The wishful thinking of e-commerce evangelists notwithstanding, the vast majority of consumer spending still takes place offline in the local bricks-and mortar world. But a large portion of those sales are influenced by online research, which is rapidly migrating from the desktop to mobile devices, according to a new report by marketing research firm eMarketer on how consumers find nearby retailers.
Nearly three-quarters (70 percent) of consumers did online research before visiting a local business or restaurant, according to a Harris Interactive survey cited by eMarketer. Almost half (43 percent) of those searches were done through Google, putting it in first place, 13 percentage points ahead of online yellow pages. Consumers also checked review sites (13 percent) and Facebook (12 percent).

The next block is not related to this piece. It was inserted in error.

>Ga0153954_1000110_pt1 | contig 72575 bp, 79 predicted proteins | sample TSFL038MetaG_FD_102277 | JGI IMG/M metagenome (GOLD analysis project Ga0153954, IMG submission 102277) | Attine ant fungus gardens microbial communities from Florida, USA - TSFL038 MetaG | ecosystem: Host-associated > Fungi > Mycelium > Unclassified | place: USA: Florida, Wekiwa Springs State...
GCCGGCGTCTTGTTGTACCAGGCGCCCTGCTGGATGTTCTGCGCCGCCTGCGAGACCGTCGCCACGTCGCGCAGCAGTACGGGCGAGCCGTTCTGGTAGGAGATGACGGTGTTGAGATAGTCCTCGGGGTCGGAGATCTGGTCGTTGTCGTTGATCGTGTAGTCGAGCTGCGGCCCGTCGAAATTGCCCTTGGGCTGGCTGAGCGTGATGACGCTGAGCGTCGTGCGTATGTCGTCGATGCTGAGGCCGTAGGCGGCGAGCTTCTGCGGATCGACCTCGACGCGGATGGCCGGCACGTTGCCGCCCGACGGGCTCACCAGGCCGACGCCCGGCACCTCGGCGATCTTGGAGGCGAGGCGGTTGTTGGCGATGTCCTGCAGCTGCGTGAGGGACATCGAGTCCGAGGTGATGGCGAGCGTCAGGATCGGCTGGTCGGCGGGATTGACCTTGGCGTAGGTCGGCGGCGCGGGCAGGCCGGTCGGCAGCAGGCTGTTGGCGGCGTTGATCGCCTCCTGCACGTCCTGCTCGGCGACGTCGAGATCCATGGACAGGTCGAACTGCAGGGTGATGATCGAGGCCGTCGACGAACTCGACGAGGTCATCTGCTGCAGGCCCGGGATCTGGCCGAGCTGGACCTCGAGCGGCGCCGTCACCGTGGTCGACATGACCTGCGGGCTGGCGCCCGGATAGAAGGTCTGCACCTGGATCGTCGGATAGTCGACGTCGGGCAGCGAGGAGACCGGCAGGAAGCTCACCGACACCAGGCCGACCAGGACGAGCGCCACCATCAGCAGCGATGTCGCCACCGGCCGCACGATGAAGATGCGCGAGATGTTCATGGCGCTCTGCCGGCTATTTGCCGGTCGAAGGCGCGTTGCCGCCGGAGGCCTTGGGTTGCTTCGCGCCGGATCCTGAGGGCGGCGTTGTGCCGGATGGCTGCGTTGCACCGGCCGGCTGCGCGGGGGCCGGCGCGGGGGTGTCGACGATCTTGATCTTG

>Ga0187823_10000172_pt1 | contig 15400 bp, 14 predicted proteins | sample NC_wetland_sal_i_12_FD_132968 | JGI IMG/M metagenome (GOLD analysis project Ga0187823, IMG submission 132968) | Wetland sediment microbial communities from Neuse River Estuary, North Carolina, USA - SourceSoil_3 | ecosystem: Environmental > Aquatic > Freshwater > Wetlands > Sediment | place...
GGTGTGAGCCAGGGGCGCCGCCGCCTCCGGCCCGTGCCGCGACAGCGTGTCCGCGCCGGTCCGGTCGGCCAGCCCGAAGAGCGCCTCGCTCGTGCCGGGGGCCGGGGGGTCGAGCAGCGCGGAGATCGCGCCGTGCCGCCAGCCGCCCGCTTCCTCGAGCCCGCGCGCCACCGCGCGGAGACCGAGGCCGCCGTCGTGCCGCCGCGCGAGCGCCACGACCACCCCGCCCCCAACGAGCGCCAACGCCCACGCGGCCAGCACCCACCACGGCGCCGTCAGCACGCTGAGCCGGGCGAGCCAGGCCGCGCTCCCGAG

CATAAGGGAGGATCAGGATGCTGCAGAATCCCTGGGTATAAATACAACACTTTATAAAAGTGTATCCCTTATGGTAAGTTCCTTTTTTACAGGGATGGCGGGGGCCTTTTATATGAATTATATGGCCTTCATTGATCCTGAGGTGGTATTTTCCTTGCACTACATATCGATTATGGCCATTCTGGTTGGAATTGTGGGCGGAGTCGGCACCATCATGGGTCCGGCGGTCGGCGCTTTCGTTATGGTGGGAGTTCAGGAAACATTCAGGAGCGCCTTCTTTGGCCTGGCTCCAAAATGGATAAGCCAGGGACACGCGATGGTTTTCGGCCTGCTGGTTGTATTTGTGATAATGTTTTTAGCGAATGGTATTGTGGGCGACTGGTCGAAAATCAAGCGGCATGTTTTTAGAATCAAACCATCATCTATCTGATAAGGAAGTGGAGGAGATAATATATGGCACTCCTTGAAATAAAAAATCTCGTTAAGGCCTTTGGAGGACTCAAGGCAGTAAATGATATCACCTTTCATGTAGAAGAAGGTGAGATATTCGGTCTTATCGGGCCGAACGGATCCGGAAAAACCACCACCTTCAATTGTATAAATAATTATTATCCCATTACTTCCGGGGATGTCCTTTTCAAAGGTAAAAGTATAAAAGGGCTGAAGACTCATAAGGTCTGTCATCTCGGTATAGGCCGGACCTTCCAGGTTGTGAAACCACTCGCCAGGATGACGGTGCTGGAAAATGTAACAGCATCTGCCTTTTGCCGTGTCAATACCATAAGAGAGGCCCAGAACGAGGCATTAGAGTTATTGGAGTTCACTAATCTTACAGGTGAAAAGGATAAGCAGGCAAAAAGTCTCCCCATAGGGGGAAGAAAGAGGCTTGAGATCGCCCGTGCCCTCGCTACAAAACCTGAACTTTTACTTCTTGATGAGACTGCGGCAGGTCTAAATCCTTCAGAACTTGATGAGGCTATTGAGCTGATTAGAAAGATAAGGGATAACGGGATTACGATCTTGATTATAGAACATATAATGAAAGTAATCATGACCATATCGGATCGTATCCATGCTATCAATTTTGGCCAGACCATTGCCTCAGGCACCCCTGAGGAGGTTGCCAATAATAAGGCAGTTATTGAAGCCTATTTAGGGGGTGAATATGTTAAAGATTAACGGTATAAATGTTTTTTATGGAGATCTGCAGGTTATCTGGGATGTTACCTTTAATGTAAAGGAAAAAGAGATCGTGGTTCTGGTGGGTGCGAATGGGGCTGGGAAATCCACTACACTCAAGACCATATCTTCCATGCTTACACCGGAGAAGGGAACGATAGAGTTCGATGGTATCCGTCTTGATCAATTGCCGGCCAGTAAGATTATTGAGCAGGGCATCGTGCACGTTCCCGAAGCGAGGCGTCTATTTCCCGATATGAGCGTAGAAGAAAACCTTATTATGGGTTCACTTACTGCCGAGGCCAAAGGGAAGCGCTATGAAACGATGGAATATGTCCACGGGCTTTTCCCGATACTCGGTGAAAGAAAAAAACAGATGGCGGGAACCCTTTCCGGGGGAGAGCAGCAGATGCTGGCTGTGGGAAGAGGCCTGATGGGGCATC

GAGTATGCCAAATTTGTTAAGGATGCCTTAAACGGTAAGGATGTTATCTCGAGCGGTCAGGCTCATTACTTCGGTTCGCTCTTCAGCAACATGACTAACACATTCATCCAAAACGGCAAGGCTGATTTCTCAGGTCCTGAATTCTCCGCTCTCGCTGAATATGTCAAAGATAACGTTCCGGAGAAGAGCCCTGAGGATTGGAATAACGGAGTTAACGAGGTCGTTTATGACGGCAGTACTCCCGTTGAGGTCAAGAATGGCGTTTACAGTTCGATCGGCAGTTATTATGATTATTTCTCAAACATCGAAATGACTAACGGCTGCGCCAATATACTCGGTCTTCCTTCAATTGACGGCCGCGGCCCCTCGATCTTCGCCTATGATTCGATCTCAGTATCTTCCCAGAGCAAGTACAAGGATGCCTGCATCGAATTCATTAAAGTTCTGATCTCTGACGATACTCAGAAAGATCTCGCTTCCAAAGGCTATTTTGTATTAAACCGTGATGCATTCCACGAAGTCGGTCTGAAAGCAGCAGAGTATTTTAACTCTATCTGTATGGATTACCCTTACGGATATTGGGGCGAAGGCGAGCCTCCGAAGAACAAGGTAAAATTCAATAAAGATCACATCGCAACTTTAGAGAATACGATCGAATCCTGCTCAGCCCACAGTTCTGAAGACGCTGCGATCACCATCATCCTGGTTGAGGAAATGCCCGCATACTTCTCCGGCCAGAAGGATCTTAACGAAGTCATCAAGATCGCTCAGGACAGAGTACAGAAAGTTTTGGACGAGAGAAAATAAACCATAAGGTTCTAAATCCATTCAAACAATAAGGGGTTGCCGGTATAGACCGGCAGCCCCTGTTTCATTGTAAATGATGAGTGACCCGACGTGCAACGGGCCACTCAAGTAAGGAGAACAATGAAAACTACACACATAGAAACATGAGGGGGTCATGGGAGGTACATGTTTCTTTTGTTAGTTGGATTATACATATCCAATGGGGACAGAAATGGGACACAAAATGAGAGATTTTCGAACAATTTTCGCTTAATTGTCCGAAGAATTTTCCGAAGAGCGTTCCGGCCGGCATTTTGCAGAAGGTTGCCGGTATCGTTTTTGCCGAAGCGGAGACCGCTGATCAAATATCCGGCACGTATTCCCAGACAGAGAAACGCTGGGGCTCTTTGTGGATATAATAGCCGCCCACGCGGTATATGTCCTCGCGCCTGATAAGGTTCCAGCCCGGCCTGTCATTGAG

"While online sales are measured in billions of dollars, the store sales influenced by web research are worth trillions of dollars," said Jeffrey Grau, author of the eMarketer report. "The desktop has been the prevalent place for cross-channel shoppers to do online research, but there are signs that a significant share of this activity is shifting to mobile and social platforms."
The shift to research on the fly as smartphone and mobile Internet use increase has not been ignored by retailers, who have a high regard for the value of smartphones in driving traffic to their stores. According to a study by Retail Systems Research, the percentage of retailers worldwide that said smartphones have a lot of value in driving traffic increased from 20 percent in 2010 to 31 percent in 2011.
"Mobile in-store shoppers present an opportunity for store-based retailers," Grau said. "Retailers that invest in mobile technologies not only stave off competitors but create a more convenient and rewarding shopping experience. For consumers, the ability to easily find product information and access coupons and rewards, in turn, inspires customer loyalty."
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